Moving I`iwi (Vestiaria coccinea) as a Surrogate for Future Translocations of Endangered `Akohekohe (Palmeria dolei)

Becker, C.D. and Massey, G. and Groombridge, J.J. and Hammond, R.L. (2010) Moving I`iwi (Vestiaria coccinea) as a Surrogate for Future Translocations of Endangered `Akohekohe (Palmeria dolei). Technical report. PACIFIC COOPERATIVE STUDIES UNIT UNIVERSITY OF HAWAI`I AT MĀNOA, Department of Botany 3190 Maile Way, St. John #408 Honolulu, Hawai’i 96822 (Full text available)

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Abstract

Translocations often play an important role in the recovery of endangered species. To assess feasibility for translocation of endangered `Akohekohe (Palmeria dolei), we conducted an experimental translocation of I`iwi (Vestiaria coccinea) from east to west Maui. Mist-netting, veterinary screening of candidate birds, and helicopter transport of healthy I`iwi were successful, resulting in no injuries or mortalities. Translocated birds were assigned to two types of release. Hard release birds were radio tagged and released on the day of translocation. In contrast, soft release birds were held in large cages for 7 days and fed artificial nectar. During holding soft release I`iwi feeding rates, fecal production, and mass were monitored. Soft release birds suffered 33% mortality during the holding period. At the end of the holding period, soft release survivors were outfitted with a radio transmitter and released. All translocated I`iwi were followed by radio telemetry for an average of 21 days. Once released, soft release birds showed higher rates of movement, possibly reflecting conflict with established hard released I`iwi. Our results suggest that translocation efforts for wild `Akohekohe will be successful if hard release protocols are followed.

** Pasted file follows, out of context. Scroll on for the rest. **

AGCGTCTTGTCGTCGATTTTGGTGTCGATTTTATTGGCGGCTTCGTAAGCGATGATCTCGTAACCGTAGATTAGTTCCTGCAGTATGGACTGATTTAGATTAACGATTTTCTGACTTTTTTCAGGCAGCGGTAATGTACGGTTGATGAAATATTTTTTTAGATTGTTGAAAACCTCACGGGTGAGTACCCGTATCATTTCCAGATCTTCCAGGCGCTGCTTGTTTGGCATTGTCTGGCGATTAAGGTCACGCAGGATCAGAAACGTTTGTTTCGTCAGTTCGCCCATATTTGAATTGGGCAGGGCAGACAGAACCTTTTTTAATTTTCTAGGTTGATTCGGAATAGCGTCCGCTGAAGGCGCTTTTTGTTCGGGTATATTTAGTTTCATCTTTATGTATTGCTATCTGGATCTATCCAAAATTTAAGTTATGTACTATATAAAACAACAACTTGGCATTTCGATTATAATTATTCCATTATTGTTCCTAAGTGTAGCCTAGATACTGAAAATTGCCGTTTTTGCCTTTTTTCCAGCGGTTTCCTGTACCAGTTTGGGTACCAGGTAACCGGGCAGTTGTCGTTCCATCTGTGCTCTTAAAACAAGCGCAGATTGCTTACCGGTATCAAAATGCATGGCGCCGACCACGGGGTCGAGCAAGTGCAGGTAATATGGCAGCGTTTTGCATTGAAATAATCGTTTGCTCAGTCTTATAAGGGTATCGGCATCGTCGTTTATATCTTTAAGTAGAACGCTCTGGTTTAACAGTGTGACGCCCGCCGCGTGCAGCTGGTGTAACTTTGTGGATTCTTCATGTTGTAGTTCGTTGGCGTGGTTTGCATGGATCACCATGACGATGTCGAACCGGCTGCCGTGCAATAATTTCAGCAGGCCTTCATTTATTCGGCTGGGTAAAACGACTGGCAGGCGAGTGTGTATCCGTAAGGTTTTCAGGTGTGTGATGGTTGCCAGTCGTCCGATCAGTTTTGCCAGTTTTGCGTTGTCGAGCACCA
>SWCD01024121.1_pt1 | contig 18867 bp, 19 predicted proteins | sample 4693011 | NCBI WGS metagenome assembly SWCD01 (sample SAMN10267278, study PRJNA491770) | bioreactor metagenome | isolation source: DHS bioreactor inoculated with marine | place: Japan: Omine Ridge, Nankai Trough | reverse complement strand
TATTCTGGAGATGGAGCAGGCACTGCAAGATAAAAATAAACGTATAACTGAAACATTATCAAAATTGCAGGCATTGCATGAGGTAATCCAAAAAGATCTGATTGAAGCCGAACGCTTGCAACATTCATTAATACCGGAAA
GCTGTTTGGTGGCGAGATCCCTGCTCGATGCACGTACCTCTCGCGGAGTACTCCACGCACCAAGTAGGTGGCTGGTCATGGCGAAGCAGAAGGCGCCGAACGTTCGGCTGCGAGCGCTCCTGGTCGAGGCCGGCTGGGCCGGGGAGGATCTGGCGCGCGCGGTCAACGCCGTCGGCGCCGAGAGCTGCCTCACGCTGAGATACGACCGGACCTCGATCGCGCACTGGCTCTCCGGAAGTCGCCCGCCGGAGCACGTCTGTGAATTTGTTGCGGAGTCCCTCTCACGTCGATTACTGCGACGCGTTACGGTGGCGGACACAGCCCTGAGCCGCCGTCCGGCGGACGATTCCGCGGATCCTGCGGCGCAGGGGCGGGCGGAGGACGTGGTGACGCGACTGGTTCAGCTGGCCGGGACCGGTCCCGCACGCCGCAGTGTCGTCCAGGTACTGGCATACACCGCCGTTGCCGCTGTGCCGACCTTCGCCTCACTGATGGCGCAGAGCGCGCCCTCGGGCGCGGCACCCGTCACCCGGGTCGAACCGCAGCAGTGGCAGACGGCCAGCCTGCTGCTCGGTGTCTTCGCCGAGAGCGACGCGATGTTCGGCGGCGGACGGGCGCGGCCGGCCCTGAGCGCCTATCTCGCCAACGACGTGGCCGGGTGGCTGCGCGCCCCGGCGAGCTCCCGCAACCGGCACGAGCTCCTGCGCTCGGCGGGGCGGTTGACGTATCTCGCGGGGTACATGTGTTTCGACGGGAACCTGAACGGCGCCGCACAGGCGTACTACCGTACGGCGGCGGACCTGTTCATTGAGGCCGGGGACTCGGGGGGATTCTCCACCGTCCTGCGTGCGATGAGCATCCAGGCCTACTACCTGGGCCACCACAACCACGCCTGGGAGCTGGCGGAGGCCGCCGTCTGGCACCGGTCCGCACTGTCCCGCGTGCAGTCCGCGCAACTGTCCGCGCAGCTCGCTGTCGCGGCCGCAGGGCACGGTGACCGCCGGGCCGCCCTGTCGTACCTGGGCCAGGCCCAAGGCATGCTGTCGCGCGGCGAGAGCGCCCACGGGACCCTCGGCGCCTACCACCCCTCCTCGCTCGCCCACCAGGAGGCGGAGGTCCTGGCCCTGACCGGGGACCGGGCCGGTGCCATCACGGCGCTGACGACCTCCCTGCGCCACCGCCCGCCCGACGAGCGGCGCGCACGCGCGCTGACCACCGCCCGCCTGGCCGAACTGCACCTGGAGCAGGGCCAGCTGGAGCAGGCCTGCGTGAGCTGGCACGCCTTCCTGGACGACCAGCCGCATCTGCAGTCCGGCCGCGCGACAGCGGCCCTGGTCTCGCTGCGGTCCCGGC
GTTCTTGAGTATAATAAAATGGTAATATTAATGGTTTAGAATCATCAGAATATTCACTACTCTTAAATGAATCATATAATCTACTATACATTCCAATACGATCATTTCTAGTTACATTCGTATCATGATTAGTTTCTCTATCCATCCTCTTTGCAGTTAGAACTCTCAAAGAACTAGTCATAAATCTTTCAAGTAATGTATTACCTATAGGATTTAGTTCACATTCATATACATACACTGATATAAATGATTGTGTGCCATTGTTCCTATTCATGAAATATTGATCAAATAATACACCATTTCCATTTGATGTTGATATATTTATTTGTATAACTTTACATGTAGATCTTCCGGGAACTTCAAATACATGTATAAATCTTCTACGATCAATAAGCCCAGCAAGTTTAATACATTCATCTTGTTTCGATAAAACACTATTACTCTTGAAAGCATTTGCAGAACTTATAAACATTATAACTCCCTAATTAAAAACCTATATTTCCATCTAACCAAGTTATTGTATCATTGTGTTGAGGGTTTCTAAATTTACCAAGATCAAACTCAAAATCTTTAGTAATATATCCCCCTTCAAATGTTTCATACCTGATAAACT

Item Type: Monograph (Technical report)
Subjects: Q Science
Divisions: Faculties > Social Sciences > School of Anthropology and Conservation > DICE (Durrell Institute of Conservation and Ecology)
Depositing User: Jim Groombridge
Date Deposited: 29 Jun 2011 16:37
Last Modified: 13 Jun 2012 08:51
Resource URI: http://kar.kent.ac.uk/id/eprint/27509 (The current URI for this page, for reference purposes)
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